Osabuohien Passing WVU’s Test
MORGANTOWN, W.Va. – When Gabe Osabuohien transferred from Arkansas to West Virginia this summer, WVU head coach Bob Huggins wasn’t quite certain the entire skill set the 6-foot-7 junior from Toronto, Canada was bringing to the Mountain State.
Huggins knew he was getting a long, active athlete who played hard and defended with gusto. But he didn’t realize Osabuohien had the passing ability he has displayed at times in his young Mountaineer career.
Thursday in WVU’s 84-53 victory over Austin Peay, Osabuohien had a game-high five assists to go along with four points, three rebounds and two steals.
“I think he can be,” Huggins said when asked if Osabuohien has the ability to be an elite passer. “I don’t think he is right now, but I think he can be.”
The former Razorbacks’ passing skills didn’t just magically appear once he arrived in Morgantown. He only averaged 3.1 points per game in 34 contests for Arkansas last year, but he contributed a total of 46 assists. He handed out four assists or more in four games, including a career-best six against LSU.
“I’ve always considered myself a good passer,” said Osabuohien, who spent a prep year at Southwest Christian Academy in Little Rock, Arkansas, before moving on to UA in 2017. “It’s something I definitely take pride in. I look to pass before I look for my own shot. I try to be a smart player, and I know my strengths and weaknesses. I believe passing is one of my strengths.
“To be a good passer, you have to have good vision,” he added. “But you also have to be unselfish and be willing to pass. Sometimes when I’m in the high post, I see Sean (McNeil) in the corner, and I know that he’s a great three-point shooter, so that’s a good spot to get him the ball. I’ll make the extra pass there for him to shoot the three. Also, you always have to look to get the ball to Oscar (Tshiebwe) or D.C. (Derek Culver) down low because they are so powerful around the rim.”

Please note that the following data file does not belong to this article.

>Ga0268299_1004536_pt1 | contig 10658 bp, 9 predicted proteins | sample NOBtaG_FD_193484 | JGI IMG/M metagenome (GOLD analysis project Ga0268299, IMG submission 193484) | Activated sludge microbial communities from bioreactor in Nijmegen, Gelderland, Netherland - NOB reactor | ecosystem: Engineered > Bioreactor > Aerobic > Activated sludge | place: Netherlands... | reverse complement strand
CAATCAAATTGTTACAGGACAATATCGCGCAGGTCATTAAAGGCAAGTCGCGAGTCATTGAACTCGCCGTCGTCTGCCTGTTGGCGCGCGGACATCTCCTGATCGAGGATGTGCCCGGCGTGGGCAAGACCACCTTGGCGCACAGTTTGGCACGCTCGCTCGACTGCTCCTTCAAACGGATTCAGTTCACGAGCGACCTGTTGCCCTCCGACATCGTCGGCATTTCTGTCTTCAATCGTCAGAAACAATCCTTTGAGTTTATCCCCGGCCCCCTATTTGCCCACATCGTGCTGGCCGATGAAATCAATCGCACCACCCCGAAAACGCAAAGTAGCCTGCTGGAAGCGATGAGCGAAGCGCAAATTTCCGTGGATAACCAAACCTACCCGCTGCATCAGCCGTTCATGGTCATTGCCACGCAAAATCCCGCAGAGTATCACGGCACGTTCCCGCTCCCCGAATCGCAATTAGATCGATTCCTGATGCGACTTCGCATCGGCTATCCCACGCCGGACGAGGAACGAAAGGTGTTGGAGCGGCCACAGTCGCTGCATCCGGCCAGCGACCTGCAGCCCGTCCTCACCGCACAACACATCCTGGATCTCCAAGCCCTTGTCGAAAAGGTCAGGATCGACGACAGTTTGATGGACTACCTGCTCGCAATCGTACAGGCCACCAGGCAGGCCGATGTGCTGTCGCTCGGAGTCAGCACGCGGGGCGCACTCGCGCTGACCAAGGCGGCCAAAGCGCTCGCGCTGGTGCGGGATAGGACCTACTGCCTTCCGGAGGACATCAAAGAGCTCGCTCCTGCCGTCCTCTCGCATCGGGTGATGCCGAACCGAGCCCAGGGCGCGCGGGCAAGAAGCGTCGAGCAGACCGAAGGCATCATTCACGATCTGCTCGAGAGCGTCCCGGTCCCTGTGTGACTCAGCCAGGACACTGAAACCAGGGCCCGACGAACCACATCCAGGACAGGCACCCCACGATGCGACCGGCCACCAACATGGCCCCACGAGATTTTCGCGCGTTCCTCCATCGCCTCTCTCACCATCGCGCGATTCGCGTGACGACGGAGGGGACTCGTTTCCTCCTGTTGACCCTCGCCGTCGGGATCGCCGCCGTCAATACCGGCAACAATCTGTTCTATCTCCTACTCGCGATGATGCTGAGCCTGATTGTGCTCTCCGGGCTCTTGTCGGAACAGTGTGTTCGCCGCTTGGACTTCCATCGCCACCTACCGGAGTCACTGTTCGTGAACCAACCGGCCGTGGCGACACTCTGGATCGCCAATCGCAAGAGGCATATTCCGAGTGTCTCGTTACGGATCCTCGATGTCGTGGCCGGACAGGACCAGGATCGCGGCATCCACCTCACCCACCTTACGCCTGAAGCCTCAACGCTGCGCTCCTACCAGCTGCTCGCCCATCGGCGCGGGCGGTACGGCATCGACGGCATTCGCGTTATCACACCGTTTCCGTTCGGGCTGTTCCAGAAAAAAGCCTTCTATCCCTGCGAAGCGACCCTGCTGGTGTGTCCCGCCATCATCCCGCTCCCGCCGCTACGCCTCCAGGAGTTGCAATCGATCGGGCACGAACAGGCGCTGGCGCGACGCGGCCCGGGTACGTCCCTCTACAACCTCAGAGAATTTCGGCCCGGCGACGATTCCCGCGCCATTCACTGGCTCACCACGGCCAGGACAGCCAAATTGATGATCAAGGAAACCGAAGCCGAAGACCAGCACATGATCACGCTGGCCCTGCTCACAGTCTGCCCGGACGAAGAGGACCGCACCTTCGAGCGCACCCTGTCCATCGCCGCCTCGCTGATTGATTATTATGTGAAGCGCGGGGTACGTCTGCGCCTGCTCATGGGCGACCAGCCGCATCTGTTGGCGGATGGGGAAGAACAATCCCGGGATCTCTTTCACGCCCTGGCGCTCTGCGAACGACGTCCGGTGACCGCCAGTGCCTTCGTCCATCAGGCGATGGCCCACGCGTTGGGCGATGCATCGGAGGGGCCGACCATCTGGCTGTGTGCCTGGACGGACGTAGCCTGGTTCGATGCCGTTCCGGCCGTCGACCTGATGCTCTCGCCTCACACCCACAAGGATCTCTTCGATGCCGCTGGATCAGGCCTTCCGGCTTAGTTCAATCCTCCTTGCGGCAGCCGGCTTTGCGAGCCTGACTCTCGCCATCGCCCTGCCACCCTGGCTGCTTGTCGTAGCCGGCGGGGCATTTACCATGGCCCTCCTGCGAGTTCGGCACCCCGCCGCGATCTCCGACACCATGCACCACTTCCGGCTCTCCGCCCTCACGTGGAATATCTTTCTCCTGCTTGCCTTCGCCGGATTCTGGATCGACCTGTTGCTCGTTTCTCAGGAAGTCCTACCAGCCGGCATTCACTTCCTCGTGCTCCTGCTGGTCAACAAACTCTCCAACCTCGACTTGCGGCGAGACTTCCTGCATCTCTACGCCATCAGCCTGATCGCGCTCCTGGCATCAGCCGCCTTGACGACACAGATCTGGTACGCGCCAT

Osabuohien still is feeling his way into the West Virginia system. After transferring to WVU from Arkansas in August, the NCAA didn’t declare him eligible to play for the Mountaineers this season until late November after three games had already been played.
Having played two years with another major college program like the Razorbacks, Osabuohien had some knowledge of the high level of basketball that other newcomers didn’t necessarily possess.
“I don’t know that him playing at Power 5 helped him understand people movement and ball movement, but I do think it helped him understand the level you have to play at, how hard to have to play,” stated Huggins, whose team improved to 8-1 with Thursday’s victory.
Osabuohien has never been a big scorer in college – not at UA where he averaged just 2.4 points in his career and reached double figures just twice in that time, nor yet at West Virginia, where he is currently averaging 2.2 points a game. He contributes in other areas, though, like pulling down 3.7 rebounds per game and he’s now starting to flash signs of being a willing and able passer as well (1.7 per game).
“I’m definitely starting to get my legs under me,” noted Osabuohien. “By sitting and watching those first few games, I could see where I could contribute – be the unselfish, hard-worker, defensive guy. That’s what I’m trying to be. I’m growing into my role.”